The book is full of real-world problems that are being solved right now, as well as pointers to impediments and how those might be removed. Our attention is always on national office holders. We believe that by changing the way we think and talk about climate change, we can lower the temperature of the debate—and accomplish a whole lot more. Find out who your mayor is and how to. Armed with data, Bloomberg learned that 75 percent of emissions comes from buildings. Bloomberg, an entrepreneur and former mayor of New York City, and Pope, a lifelong environmental leader, approach climate change from different perspectives, yet they arrive at similar conclusions. Creating a new type of climate conversation begins with reconsidering the problem itself.
Woodward draws from hundreds of hours of interviews with firsthand sources, meeting notes, personal diaries, files, and documents. Pope, Sierra Clubs' former director, proudly announces that their favorite sugar daddy is none other than the infamous Mr. Know where your money goes. There's already a great movement in our society and this book help uncovers plenty of solutions to help ensure our survival. Most excellent inspiration for what our local communities can accomplish from grassroots level up! I do not always agree with former Mayor Bloomberg. In 2006, the documentary An Inconvenient Truth set off a heated political debate when it threatened that inaction on climate change would lead to a dark and frightening future by 2016.
The commitments that nations made in Paris won't kick in until 2020, but many are already implementing their pledges and moving ahead of schedule. In these times, when it's less and less clear if the federal government will be willing to tackle climate change, Bloomberg and Pope lay out a powerfully persuasive argument about how cities can play an outsize role in fighting and reversing the dangerous effects of a warming planet. If, God forbid, we should ever have a nuclear war, most natural life on our planet would survive. Still, the overall tone of the book is hopeful, and I found it interesting and encouraging. The Trust for Public Land creates parks and protects land for people, ensuring healthy, livable communities for generations to come. Eating less meat, farming better… Agriculture and land management gets a whole chapter. The book appears as a response to concerns that, with an unexpected rise of populism, progress on climate change mitigation would come to an abrupt stop.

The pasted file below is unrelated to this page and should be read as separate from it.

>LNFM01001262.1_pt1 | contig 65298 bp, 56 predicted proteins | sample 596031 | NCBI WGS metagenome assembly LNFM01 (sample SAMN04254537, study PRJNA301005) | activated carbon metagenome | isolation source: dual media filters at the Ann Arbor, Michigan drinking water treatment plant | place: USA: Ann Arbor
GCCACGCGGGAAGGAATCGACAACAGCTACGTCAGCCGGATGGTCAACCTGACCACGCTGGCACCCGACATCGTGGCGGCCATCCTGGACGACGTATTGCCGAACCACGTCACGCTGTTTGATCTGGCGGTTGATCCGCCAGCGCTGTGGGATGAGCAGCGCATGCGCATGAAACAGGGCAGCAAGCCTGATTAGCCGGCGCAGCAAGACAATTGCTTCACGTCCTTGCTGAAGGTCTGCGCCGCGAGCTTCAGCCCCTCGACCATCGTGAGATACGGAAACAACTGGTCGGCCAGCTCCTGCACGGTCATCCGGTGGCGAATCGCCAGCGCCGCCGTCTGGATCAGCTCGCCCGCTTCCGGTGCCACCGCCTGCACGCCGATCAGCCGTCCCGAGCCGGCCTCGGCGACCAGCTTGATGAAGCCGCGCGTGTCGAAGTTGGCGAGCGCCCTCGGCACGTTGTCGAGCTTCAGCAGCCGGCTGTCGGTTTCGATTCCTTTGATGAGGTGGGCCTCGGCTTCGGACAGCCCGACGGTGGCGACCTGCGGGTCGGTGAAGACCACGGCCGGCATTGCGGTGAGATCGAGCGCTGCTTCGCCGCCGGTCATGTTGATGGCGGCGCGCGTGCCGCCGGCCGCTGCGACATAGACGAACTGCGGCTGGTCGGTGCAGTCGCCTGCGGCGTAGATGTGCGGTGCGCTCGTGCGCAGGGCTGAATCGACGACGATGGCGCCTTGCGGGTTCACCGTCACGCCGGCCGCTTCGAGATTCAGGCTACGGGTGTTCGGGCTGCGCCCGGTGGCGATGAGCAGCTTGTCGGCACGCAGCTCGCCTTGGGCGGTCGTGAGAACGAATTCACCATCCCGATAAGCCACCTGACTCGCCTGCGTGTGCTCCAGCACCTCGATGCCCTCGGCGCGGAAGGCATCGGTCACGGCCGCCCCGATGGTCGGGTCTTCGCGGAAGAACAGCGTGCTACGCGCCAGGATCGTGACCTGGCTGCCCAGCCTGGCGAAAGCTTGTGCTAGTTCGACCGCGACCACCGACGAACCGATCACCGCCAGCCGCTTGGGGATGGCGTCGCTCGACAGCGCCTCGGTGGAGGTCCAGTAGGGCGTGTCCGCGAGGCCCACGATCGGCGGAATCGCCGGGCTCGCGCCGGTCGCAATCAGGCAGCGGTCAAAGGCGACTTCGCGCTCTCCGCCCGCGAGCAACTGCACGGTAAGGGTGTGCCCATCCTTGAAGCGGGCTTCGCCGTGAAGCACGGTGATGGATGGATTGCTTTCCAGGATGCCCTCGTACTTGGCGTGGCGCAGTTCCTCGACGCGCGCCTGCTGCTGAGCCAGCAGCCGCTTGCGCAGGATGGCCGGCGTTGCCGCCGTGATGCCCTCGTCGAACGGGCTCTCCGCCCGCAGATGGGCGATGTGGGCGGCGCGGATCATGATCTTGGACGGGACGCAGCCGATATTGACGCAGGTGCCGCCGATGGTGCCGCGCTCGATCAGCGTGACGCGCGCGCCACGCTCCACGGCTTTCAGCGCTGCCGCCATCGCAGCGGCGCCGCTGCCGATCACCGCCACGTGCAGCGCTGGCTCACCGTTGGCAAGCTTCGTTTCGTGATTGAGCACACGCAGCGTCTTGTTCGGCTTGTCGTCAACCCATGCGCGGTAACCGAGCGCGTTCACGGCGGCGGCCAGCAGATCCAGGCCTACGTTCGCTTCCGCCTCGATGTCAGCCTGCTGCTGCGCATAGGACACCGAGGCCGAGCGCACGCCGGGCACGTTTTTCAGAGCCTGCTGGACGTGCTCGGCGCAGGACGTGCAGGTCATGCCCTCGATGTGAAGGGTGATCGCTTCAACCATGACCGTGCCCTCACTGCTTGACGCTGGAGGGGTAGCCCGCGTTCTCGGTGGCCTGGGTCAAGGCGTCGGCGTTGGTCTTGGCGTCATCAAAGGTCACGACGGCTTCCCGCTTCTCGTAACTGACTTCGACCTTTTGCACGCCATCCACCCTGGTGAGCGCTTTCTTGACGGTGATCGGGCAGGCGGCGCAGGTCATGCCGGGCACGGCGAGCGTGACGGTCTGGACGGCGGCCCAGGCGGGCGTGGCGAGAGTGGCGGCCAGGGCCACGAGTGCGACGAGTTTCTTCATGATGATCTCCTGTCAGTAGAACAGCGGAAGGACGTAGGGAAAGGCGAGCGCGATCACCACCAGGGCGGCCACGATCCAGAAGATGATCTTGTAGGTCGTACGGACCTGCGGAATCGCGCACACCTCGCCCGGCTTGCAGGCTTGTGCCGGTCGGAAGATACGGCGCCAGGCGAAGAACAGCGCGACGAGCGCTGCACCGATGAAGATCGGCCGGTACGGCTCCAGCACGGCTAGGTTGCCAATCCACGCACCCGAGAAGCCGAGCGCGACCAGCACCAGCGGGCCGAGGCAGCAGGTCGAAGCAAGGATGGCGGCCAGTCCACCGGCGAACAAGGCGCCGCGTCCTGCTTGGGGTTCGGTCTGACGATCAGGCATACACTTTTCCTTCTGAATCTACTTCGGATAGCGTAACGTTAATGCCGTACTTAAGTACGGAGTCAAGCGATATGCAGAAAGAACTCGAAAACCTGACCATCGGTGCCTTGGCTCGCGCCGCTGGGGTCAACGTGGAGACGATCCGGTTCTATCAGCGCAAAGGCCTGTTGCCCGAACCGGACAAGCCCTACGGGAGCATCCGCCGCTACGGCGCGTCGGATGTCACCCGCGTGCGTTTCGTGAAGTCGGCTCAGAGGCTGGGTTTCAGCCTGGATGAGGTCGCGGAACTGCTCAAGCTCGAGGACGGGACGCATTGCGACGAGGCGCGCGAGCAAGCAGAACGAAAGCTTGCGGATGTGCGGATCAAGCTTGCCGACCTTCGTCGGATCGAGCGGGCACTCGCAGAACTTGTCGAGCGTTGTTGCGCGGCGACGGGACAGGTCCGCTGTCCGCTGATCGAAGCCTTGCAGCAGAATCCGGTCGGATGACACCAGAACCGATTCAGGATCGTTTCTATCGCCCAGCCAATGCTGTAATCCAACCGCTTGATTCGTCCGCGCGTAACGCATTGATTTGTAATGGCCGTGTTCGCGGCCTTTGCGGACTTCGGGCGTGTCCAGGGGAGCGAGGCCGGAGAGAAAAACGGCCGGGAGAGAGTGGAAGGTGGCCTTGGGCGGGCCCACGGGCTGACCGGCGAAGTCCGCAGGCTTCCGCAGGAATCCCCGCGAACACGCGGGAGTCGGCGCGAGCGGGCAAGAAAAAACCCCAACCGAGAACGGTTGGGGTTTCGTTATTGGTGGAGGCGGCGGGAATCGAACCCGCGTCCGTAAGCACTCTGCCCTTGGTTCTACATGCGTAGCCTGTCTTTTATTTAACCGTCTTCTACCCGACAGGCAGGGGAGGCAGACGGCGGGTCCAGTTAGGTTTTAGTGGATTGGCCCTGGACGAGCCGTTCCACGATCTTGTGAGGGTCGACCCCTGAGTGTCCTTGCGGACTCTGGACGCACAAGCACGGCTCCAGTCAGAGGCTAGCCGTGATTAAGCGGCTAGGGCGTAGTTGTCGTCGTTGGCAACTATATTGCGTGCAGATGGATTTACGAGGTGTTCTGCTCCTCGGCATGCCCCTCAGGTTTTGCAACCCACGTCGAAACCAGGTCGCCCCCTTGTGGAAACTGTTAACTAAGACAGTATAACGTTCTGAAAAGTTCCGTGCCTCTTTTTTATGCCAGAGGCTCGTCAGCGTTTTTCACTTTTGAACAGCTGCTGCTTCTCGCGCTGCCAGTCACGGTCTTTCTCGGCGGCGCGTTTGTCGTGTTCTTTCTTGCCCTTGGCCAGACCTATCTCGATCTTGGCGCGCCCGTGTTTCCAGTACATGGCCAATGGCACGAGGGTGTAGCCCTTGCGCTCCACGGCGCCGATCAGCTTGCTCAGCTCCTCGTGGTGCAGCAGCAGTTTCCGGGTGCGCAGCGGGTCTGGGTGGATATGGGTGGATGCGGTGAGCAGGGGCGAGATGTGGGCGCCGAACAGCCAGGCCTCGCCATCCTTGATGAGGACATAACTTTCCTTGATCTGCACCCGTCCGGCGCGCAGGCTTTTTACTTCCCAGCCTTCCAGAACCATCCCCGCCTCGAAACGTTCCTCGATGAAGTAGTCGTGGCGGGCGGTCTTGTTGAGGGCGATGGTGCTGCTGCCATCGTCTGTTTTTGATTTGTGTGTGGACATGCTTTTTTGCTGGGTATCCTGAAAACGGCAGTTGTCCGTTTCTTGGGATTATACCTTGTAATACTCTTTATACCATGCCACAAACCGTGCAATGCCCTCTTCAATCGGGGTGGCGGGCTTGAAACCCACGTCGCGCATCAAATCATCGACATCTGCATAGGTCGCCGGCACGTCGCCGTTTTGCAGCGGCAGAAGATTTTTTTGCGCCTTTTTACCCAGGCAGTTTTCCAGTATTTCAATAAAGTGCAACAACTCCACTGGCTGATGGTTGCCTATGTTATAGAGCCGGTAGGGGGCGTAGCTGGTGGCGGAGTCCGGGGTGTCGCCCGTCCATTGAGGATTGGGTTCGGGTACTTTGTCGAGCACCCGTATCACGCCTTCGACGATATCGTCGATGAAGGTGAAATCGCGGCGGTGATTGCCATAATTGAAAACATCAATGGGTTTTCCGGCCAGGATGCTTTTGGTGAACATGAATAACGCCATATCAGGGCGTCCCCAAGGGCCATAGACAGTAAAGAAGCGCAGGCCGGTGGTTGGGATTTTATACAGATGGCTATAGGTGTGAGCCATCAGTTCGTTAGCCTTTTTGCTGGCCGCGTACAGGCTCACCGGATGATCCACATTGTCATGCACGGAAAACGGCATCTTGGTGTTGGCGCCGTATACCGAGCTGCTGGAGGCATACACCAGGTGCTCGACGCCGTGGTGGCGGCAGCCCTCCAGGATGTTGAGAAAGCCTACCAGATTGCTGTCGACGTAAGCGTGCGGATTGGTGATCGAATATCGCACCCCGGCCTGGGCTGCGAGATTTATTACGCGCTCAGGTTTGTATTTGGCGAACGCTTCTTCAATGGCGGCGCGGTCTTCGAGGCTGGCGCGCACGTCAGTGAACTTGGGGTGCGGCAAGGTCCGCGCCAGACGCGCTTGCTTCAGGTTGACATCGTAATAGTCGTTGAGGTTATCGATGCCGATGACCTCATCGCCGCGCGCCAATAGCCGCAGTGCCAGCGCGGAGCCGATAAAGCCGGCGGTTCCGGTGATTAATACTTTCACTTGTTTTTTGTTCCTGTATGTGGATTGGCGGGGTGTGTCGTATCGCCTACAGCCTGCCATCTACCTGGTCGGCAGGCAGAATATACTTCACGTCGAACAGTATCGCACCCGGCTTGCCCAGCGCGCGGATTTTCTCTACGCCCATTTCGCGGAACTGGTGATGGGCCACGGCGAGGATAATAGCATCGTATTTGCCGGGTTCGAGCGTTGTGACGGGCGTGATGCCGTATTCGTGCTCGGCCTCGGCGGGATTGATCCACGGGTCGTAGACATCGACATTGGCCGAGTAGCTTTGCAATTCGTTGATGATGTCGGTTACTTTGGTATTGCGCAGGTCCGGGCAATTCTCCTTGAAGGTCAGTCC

While Climate of Hope forecasts many of the most likely outcomes of rapid climate change, it also outlines some practical approaches to sustainability with thoughtful urban planning. Each year, we bring nearly 500 events on topics ranging across politics, culture, society and the economy to more than 25,000 members and the public, both in-person and via an extensive online and on-air listenership and viewership. And the man who narrated his portion sounded like he was selling refrigerators at my local appliance store. We still need to elect national leaders who are ready to get to work on climate change, but it's good to see that things are starting to happen! Placing too much focus on these long-term risks also hides the most compelling reason to fight climate change, which is not the danger we face in the future but the deadly reality we already face today. This is a book about renewable energy good but not a realistic discussion of our energy needs and their potential solutions for the 21st century. The Commonwealth Club of California is the nation's oldest and largest public affairs forum. They divide each chapter between them with slightly different takes on several climate change topics, using solutions tailored to urban challenges as examples.
Primary goal: the proliferation of war for oil and worldwide fraking for profit and power. In Climate of Hope: How Cities, Businesses, and Citizens can Save the Planet, Michael Bloomberg and Carl Pope offer insight into what policies and initiatives both the public and the private sector are undertaking. New York is now one of the greenest cities in the world and continues getting greener under a new administration. However the story is pitched, these actual consequences have had little impact on changing our behavior. Thorough and interesting read Fascinating book on the environment and climate written by both an environmentalist and also a former Mayor.